W.E.B. DuBois, civil rights leader, writer. He was the greatest African American intellectual and civil rights leader of the 20th century before Dr. Martin Luther King Jr. He was committed to gaining full citizenship for African Americans and fought against racial prejudices. In 1905, he cofounded the Niagara Movement dedicated to the civil and political rights of African Americans. The Niagara Movement later became the National Association for the Advancement of Colored People (NAACP).
Medgar Evers

Medgar Evers

Medgar Wiley Evers (July 2, 1925 – June 12, 1963) was an African-American civil rights activist from Mississippi involved in efforts to overturn segregation at the University of Mississippi. After returning from overseas military service in World War II and completing his secondary education, he became active in the civil rights movement. He became a field secretary for the NAACP.
Evers was assassinated by Byron De La Beckwith, a member of the White Citizens’ Council. As a veteran, Evers was buried with full military honors at Arlington National Cemetery. His murder and the resulting trials inspired civil rights protests, as well as numerous works of art, music, and film.

 Dred Scott v. Sandford, 60 U.S. 393 (1857), also known as the Dred Scott Decision, was a landmark decision by the U.S. Supreme Court. It held that the federal government had no power to regulate slavery in the territories, and that people of African descent (both slave and free) were not protected by the Constitution and were not U.S. citizens. Since passage of the 14th Amendment to the U.S. Const…itution, the decision has not been a precedent case, but retains historical significance as it is widely regarded as the worst decision ever made by the Supreme Court. The opinion of the court, written by Chief Justice Roger B. Taney, stirred debate. The decision was 7–2, and every Justice besides Taney wrote a separate concurrence or dissent. For the first time since Marbury v. Madison, the Court held an Act of Congress to be unconstitutional. The decision began by concluding that Scott, as a person of African ancestry, was not a citizen of the United States and therefore had no right to sue in federal court. This holding was contrary to the practice of numerous states at the time, particularly Free states, where free blacks did in fact enjoy the rights of citizens, such as the right to vote and hold public office. In what is sometimes considered mere obiter dictum, the Court went on to hold that Congress had no authority to prohibit slavery in federal territories because slaves are personal property and the Fifth Amendment to the Constitution protects property owners against deprivation of their property without due process of law. In reaching this decision, Taney had hoped to settle the growing controversy surrounding slavery in the United States, but it had the opposite effect. The decision was fiercely debated across the country, as perhaps best exemplified by the Lincoln–Douglas debates of 1858. Abraham Lincoln, the second-ever Republican nominee for President, was able to win the presidential election in 1860; the stopping of the further expansion of slavery was a key Republican party plank. The decision played an important role in the timing of state secession and the Civil War, although it is extreme to say the decision “caused” the war. The decision is acknowledged for the influential role it played in altering the national political landscape: the decision is credited with launching Abraham Lincoln’s national political career and ultimately allowing for his election. Although the Supreme Court has never explicitly overruled the Dred Scott case, the Court stated in the Slaughter-House Cases that at least one part of it had already been overruled by the Fourteenth Amendment in 1868, which begins by stating, “All persons born or naturalized in the United States, and subject to the jurisdiction thereof, are citizens of the United States and of the State wherein they reside.” To which the Court noted: The first observation we have to make on this clause is, that it puts at rest both the questions which we stated to have been the subject of differences of opinion. It declares that persons may be citizens of the United States without regard to their citizenship of a particular State, and it overturns the Dred Scott decision by making all persons born within the United States and subject to its jurisdiction citizens of the United States.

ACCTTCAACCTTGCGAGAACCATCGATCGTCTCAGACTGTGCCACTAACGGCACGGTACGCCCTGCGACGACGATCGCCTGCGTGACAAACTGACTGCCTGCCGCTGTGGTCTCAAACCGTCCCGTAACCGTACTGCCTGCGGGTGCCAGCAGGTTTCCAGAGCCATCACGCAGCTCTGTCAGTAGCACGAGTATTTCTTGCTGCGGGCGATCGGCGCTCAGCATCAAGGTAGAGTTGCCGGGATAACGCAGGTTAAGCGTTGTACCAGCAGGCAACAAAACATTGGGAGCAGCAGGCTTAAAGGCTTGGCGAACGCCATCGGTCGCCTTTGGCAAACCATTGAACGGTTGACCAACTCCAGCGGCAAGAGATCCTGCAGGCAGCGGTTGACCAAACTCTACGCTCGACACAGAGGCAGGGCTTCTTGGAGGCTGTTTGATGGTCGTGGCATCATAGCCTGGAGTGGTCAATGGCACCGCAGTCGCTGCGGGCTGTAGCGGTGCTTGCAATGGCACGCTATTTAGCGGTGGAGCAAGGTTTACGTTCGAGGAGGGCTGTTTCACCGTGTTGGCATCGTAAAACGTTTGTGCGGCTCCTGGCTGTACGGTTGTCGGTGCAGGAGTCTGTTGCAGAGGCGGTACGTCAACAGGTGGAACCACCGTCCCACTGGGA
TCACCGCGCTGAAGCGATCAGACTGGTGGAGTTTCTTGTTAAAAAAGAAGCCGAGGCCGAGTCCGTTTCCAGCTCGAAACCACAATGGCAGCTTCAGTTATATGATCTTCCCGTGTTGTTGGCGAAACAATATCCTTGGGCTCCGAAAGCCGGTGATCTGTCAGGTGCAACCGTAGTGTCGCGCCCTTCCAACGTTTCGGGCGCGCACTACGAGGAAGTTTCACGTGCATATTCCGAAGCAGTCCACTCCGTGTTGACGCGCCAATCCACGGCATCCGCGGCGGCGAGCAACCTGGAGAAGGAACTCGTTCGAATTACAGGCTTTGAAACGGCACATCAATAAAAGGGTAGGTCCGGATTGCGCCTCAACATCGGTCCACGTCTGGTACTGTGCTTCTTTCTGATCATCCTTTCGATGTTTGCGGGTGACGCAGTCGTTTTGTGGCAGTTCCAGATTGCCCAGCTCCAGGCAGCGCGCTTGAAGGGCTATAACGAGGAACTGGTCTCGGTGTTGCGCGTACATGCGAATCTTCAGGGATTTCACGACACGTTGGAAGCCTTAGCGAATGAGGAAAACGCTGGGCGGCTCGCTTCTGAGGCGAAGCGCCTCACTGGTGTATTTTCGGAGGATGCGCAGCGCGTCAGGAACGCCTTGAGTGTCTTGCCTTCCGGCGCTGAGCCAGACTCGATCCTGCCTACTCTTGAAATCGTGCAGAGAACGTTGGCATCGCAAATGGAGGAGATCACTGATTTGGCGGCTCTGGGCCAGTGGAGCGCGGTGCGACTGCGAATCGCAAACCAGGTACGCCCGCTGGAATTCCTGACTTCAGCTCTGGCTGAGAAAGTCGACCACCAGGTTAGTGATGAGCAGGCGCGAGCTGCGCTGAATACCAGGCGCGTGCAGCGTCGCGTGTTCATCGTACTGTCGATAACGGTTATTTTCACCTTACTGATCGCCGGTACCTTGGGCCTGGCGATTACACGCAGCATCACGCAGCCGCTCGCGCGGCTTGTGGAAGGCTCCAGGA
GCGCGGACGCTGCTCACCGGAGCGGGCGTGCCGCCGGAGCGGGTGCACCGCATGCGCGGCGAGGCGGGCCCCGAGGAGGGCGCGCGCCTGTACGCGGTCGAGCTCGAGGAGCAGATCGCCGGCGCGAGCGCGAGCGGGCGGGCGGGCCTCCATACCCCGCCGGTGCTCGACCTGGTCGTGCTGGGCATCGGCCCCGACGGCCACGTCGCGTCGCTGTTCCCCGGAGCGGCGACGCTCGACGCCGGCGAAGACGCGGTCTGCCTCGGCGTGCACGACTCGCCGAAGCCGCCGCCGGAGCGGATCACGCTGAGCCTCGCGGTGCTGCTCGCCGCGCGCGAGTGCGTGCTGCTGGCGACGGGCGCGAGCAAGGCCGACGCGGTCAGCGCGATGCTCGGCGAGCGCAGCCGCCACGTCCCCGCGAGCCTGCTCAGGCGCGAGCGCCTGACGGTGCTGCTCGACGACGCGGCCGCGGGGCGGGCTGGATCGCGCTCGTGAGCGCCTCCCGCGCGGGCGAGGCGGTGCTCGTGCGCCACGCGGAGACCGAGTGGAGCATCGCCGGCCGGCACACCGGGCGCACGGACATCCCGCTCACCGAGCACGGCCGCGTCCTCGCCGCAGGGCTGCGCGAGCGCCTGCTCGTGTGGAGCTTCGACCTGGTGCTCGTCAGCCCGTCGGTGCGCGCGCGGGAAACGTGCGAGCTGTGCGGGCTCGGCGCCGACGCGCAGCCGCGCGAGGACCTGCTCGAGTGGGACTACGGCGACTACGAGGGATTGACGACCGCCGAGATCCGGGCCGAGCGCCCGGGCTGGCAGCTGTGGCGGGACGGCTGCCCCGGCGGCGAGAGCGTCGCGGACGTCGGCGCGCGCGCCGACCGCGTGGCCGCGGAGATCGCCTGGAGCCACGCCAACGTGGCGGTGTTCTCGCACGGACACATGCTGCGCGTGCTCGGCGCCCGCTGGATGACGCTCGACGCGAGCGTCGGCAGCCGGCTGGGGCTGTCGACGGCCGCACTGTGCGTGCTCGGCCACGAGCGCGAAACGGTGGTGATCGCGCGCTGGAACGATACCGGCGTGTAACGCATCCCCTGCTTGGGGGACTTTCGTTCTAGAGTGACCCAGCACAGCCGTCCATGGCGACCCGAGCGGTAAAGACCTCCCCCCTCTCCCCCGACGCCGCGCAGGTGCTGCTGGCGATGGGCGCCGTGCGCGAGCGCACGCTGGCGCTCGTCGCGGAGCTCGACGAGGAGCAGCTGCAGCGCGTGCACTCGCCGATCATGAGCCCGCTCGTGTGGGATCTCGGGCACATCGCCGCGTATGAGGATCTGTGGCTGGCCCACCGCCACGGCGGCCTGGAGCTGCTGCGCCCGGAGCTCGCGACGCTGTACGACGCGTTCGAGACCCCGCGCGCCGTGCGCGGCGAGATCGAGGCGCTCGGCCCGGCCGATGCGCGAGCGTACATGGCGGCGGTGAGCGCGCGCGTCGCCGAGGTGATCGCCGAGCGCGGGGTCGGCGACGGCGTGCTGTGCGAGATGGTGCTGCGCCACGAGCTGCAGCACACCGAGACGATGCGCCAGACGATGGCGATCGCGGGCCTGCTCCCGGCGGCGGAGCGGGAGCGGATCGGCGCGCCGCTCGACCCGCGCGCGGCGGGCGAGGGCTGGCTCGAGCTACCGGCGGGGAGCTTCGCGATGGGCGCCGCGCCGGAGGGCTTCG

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They are posted for educational purposes only.